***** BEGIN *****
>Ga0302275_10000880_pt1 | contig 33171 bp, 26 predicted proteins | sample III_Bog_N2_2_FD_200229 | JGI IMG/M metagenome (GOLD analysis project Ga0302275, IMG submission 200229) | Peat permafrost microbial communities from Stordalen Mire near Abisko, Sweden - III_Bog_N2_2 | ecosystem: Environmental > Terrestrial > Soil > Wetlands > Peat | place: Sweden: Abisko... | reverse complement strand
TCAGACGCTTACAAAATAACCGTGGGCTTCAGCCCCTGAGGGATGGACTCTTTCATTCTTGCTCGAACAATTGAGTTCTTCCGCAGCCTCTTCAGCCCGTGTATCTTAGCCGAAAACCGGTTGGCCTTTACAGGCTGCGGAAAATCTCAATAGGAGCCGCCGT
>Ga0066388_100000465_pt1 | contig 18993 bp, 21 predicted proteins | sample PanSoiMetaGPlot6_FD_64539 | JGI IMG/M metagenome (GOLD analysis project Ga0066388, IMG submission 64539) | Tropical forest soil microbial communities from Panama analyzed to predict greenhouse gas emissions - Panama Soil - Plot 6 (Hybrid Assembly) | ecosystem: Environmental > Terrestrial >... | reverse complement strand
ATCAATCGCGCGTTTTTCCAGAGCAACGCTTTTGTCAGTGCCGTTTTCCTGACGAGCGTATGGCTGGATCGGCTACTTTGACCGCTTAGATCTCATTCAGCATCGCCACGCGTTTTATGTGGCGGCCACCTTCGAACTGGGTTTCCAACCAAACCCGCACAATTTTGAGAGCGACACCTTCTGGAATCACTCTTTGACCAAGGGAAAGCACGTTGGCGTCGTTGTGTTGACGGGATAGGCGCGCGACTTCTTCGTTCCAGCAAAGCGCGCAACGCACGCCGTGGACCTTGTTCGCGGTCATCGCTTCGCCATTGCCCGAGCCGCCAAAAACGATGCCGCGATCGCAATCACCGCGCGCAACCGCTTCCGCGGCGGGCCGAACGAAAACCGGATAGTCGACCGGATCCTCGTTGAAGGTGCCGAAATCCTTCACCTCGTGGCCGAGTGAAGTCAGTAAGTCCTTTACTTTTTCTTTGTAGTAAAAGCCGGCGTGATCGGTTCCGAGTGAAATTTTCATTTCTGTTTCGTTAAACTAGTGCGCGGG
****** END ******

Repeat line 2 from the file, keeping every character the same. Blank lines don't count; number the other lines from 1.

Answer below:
TCAGACGCTTACAAAATAACCGTGGGCTTCAGCCCCTGAGGGATGGACTCTTTCATTCTTGCTCGAACAATTGAGTTCTTCCGCAGCCTCTTCAGCCCGTGTATCTTAGCCGAAAACCGGTTGGCCTTTACAGGCTGCGGAAAATCTCAATAGGAGCCGCCGT